On the other hand, many people from Equador, Bolivia, and Columbia, etc., work in Spain for a living and have found the future they left their countries for."
Spain felt as cold as the wintery UK I had just left, and expensive. That is true of the tourist trail throughout Europe and probably throughout the whole wide world today, I don't intend to confirm this, thank you. It took me three weeks to get any semblance of muscular tone back into my legs...I am fine now, but had pain most of the holiday from sore feet and, later, a shin-splint...and perhaps the beginning of athritic fingers from trying to hold that darn camera/computer. Those things have no easy way to grip and my fingers kept getting into the image. How I missed a good old-fashioned camera, like my wonderful Canon digital I once owned. Yes, I know you can get electronic equivalents...I have a small one for HP and Ebay work!! I have never been a captured image fan, better the memories and new vistas.
Valencia was friendly, fresh but, again, cold. We had arrived to see Las Fallas, the year-long creation of the fabulous sets and figures, costing millions of Euros. (A Euro is about a dollar in value). I will mention a hotel here, because it was both a huge bargain and a first-rate, modern, establishment. This is the Primus Valencia, in the beach area, so quite a trek downtown to most of the Fallas, (see pics for some of the Fallas). (Incidently, the hostal I had accidently reserved in Madrid was so bad I want to forget it entirely...misleading website, guys!).
Japan must love Valencia! I was amazed to see 90% of the taxis are Toyota Prius! That must upset France and Germany no end as the same is true throughout Spain: Toyota and Skoda have coined the market, the European carmakers have been left in the dust...I mean, Volkswagen, were you asleep!? Peugeot, were you trapped in garlic-infused, Gallic dreams of yesteryear's glory? And Mercedes, are you too high and mighty to care about billion dollar sales to little brown entrepreneurs from Andalucia? We couldn't make it out at all. Nice as the Japanese and Chek. imports are, my 6-foot bulk found little space and comfort. Give me a London cab any day, or a German Mercedes taxi.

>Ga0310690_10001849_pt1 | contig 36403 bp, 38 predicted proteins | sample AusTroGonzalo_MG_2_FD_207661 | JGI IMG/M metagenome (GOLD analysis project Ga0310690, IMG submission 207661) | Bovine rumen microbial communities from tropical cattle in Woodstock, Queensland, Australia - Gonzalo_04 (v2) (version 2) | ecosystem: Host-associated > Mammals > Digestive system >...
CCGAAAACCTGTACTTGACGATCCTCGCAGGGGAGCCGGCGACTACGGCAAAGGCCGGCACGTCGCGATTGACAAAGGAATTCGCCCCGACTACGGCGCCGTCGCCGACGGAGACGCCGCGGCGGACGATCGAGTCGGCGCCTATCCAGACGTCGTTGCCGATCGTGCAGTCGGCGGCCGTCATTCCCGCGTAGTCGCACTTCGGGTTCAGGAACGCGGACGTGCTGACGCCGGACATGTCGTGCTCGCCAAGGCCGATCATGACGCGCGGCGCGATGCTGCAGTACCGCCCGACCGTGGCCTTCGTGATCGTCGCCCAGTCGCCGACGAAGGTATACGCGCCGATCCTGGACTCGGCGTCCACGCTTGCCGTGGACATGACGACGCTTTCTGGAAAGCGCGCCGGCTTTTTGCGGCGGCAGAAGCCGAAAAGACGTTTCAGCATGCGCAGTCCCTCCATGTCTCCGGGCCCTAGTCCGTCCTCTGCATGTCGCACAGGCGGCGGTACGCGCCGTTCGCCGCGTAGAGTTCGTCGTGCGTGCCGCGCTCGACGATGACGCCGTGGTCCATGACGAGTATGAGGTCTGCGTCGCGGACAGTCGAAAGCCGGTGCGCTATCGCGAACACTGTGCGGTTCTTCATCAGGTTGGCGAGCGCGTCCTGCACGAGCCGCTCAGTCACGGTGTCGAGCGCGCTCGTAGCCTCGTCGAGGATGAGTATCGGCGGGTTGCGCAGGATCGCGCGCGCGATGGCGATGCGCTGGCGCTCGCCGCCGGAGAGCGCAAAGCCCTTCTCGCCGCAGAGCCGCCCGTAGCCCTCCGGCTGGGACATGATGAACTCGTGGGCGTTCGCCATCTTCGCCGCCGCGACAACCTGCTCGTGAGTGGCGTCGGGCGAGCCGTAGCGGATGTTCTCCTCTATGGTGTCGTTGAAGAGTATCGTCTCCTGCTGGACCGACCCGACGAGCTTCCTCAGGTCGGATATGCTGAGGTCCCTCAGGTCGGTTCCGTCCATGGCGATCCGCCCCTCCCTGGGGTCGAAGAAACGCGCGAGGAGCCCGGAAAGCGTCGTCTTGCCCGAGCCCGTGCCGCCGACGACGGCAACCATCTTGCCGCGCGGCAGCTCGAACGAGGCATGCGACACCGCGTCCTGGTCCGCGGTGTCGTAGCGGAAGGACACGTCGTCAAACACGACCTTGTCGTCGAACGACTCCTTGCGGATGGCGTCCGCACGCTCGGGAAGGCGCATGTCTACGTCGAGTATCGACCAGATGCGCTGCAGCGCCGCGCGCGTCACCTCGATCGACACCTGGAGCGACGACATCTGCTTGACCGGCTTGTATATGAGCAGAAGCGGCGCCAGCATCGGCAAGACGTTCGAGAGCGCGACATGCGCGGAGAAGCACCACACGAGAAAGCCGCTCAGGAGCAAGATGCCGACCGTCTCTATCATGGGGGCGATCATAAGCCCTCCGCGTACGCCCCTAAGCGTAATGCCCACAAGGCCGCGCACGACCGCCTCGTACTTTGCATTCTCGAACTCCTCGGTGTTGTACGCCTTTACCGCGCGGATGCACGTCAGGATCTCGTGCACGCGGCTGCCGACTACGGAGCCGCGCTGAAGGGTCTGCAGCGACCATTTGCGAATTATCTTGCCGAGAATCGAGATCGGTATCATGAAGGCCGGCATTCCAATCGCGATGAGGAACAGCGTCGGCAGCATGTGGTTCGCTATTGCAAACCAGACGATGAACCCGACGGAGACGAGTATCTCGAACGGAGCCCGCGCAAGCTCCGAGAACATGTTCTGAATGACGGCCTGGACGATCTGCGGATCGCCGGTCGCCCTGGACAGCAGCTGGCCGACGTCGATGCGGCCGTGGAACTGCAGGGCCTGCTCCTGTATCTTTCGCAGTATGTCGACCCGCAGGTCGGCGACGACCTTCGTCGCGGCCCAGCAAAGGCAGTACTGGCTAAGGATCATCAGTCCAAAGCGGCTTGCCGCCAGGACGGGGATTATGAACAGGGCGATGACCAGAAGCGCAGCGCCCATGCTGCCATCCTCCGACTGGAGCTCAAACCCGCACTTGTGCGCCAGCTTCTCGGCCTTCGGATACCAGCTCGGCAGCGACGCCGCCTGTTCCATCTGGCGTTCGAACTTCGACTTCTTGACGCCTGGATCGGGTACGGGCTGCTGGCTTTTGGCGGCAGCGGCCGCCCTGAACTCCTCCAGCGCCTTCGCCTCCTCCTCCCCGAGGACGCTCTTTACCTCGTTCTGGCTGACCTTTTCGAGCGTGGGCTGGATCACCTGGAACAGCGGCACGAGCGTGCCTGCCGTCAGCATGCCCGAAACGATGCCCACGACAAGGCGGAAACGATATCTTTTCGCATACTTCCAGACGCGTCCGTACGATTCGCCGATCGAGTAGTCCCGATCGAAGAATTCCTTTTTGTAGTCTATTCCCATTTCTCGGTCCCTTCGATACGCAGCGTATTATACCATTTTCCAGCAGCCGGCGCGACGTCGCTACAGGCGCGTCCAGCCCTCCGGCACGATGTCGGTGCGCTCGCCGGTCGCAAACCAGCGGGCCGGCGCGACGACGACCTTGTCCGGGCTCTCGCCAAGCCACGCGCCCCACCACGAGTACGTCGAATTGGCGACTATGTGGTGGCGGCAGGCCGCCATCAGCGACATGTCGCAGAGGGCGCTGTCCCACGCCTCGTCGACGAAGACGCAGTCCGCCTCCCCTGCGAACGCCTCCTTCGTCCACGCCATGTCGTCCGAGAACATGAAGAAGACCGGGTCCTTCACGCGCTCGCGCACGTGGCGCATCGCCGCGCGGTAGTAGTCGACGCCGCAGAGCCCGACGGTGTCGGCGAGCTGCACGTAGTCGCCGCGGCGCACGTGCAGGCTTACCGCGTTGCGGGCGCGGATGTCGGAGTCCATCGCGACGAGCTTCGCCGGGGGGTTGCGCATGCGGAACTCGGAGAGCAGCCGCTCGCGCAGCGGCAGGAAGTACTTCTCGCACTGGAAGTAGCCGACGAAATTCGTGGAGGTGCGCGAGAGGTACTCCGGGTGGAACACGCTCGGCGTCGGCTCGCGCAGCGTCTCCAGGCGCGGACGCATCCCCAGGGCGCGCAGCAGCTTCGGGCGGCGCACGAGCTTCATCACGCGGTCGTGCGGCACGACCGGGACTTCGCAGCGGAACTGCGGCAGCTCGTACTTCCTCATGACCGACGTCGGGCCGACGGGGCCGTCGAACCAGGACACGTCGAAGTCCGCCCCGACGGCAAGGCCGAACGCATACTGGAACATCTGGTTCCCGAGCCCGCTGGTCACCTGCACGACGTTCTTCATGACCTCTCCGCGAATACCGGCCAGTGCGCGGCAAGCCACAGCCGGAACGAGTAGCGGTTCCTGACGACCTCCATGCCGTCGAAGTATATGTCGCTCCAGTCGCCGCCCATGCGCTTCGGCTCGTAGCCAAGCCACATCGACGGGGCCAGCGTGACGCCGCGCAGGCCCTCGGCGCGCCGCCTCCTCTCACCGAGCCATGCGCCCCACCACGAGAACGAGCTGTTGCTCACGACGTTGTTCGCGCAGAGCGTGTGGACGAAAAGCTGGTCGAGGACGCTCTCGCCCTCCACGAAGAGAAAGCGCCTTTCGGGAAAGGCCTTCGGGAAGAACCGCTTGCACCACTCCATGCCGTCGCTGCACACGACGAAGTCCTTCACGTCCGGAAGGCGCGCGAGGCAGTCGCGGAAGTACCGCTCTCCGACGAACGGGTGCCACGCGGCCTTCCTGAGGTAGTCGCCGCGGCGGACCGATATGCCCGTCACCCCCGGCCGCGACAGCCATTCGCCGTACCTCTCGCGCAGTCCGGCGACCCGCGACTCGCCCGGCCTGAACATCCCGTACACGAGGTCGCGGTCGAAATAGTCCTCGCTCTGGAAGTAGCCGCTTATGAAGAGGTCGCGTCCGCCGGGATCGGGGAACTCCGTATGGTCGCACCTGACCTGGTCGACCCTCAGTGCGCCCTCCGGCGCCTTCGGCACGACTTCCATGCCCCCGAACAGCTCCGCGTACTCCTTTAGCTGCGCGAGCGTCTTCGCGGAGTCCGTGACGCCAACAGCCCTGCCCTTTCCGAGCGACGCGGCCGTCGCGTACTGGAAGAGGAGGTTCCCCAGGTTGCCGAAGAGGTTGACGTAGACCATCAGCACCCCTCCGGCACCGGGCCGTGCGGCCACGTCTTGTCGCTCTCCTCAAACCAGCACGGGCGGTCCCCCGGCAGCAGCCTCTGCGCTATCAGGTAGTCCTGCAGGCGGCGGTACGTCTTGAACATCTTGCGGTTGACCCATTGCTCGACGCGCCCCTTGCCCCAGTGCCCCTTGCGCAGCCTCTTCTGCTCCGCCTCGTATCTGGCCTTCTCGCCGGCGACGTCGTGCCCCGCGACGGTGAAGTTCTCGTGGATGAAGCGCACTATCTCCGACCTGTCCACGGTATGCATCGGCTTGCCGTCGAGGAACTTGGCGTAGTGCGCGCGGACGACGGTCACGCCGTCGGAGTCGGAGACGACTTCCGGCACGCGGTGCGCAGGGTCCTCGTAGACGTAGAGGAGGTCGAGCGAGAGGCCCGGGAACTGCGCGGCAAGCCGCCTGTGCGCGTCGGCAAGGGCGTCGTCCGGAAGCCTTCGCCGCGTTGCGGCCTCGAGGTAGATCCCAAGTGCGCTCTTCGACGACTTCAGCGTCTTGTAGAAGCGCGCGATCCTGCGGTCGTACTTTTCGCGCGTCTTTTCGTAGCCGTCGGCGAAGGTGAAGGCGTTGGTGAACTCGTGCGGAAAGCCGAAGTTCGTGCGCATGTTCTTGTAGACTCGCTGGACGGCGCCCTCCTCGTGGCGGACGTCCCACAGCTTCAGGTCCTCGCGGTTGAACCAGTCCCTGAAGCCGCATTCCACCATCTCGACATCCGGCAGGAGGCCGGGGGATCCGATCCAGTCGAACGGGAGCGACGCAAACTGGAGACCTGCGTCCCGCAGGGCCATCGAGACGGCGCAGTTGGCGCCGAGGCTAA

Unfortunately, we missed the demise of the Fallas as they are burned to the ground on the final day...I was not able to reserve in the hotel through the weekend. But the consolation was Barcelona, one of the great cities of Europe and a personal favourite.
Our luck persisted with our Ramblas location in the superb Hotel Arc la Rambla, 19 las Ramblas, just up from the Colon (Columbus) statue at the port end of this fabulous avenue. This is quite a small establishment, comfortable, with an excellent breakfast system geared for Brits. Not bargain basement by any means but it's location makes up for the cost in spades. Very friendly, welcoming staff.
Pity the Ramblas is only a pale imitation of itself in years gone by. Still a great 2-mile stroll, from the statue of Colon to Constitution Square at the other end. But no more chattering aviaries of brightly colored birds, and the flower and plant displays not what I remembered from 30 years ago. Still fun and friendly at night...but like Valencia and Madrid, far too chilly to be enjoyable in late March. My advice is come a bit later in the year and pay the extra this will take....mid May on should be fine.
Sorry, but forget Gaudi. His cathedral, as ever, unfinished and spikey with scaffolding; mobbed with pilgrims; the distant Parque Guell (read Cruel, after the tramp uphill for a mile, oh, my throbbing tootsies!). The screaming, selfie hordes have beaten you to it and you either can't get in, or you will regret that you have. Anything with half a name is being cashed-in on in Europe; next, you will find curtained wall-plaques with entrepreneurs charging ten Euros a peek. It will come.